Complaint against Hendrick Hendricksen, baker, for selling bread below the regular weight

Scanned Document:

Wednesday, October 4, 1656[1]

The honorable officer, plaintiff, against Henderick Hendericksen Backer, defendant.

The officer says that the defendant was fined by the court twenty-four guilders for having baked lightweight bread and ten guilders for using abusive language, which sentence he has refused to comply with and to satisfy. Also, that on account of his refusal he was prohibited from baking, which order in contempt of the court he has also refused to obey.

He answers that he has never baked bread for the Christians that was found short of weight, but as to the Indians, he declares that he did not know that it was forbidden.

Asked whether he was not fined thirty-four guilders by the court, he answers. Yes.

Whether the first and second time that notice was served on him, he refused to comply with and satisfy the sentence?

Answers, That he put it off until the arrival of the officer.

Whether, upon further refusal, he was not enjoined by the court from baking for the space of six weeks?

Answers, That the court messenger served notice on him to that effect, but that he gave the court messenger for answer, “Why should I stop baking? My money is ready.”[2]

The court messenger being thereupon personally examined and the writ returned by him being inspected, his report is that the defendant answered: “I’ll just have to keep on and see what comes of it.”

Being asked further whether he has been obedient and stopped baking? Answers, No.

The officer demands that he be fined the double amount and be suspended from the exercise of his trade for the period of three months and remain under arrest until the fine is paid.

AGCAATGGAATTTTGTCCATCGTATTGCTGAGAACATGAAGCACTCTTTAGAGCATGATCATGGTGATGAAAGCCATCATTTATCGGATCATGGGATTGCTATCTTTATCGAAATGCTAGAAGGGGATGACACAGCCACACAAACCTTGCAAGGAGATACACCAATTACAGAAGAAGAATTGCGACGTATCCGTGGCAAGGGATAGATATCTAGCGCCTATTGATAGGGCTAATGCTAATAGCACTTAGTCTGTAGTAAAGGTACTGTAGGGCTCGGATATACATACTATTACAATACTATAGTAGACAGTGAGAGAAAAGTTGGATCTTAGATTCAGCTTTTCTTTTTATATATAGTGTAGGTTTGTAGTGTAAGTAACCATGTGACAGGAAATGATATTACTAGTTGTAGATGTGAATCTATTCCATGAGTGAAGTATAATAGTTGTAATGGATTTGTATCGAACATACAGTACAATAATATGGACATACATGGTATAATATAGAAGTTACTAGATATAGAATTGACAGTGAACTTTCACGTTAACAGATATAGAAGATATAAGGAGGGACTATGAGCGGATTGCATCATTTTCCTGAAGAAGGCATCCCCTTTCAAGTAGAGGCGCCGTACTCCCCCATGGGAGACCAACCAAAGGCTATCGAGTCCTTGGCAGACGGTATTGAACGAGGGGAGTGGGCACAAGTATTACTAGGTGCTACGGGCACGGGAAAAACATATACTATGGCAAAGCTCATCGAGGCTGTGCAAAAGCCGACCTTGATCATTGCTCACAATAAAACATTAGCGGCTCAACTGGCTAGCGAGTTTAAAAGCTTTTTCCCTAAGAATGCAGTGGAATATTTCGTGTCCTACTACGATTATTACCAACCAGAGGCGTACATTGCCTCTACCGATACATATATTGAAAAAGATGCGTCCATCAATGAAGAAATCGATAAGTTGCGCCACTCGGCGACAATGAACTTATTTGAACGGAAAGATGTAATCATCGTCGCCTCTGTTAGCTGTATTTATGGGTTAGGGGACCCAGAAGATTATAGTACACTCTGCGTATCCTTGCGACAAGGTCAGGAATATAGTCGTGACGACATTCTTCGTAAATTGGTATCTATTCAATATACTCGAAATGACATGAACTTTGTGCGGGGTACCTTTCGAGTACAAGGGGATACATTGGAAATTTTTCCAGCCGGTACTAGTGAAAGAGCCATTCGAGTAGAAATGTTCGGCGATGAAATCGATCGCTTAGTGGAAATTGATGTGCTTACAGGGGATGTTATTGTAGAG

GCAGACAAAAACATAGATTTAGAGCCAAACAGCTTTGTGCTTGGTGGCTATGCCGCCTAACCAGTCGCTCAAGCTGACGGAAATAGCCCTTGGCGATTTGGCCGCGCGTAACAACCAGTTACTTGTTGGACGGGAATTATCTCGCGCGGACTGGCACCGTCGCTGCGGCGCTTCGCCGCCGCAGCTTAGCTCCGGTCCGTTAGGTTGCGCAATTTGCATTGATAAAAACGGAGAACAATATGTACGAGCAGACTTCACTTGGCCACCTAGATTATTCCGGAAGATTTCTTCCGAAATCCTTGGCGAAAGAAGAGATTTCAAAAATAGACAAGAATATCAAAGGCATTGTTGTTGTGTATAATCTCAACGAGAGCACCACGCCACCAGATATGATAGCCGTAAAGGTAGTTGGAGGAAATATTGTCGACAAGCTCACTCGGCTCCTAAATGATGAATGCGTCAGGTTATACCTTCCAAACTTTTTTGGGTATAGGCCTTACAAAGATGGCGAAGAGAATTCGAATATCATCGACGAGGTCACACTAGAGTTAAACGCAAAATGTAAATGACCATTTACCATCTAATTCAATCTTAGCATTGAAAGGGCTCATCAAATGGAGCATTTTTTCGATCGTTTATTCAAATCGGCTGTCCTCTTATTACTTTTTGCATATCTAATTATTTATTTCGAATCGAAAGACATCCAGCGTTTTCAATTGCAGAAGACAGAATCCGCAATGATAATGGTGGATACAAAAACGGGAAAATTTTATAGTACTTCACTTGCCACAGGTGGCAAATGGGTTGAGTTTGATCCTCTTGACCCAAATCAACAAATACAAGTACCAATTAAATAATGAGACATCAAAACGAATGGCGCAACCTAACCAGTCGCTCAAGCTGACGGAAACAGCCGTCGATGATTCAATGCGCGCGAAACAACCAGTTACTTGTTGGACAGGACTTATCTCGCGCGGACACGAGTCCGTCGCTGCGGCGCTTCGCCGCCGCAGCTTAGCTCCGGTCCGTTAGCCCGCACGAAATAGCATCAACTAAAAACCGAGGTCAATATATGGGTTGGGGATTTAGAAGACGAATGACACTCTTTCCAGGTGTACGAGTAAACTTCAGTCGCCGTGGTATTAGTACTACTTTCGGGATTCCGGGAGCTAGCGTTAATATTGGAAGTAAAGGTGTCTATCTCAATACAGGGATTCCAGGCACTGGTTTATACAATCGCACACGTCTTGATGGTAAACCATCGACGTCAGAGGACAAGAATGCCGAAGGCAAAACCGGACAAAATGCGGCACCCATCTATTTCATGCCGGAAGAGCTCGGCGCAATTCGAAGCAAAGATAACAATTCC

A vote being taken, the defendant is by a majority of those present condemned to pay the fine demanded and as an example to others suspended for the space of six weeks, or else ordered to settle with the officer.


There are no minutes for the preceding months of August and September. The hiatus may be explained by the sudden departure of De Deckere to return to the Netherlands. Beginning with this session, a contemporary copy of the minutes is preserved in the NYCM, vol.16, part 2. The copy covers the period from October 4,1656, to December 12,1656; wherever the copy contains additional information, it will be added to the text with annotation.
mijn gelt is gereet, there’s money to be made(?)

This block of signatures has been cut from the original record book; the names have been

supplied from the copy in vol. 16, part 2 of the NYCM.


Translation: Gehring, C., trans./ed., New Netherland Documents Series: Vol. 16, part 2, Fort Orange Court Minutes, 1652-1660 (Syracuse: Syracuse University Press: 1990).A complete copy of this publication is available on the New Netherland Institute website.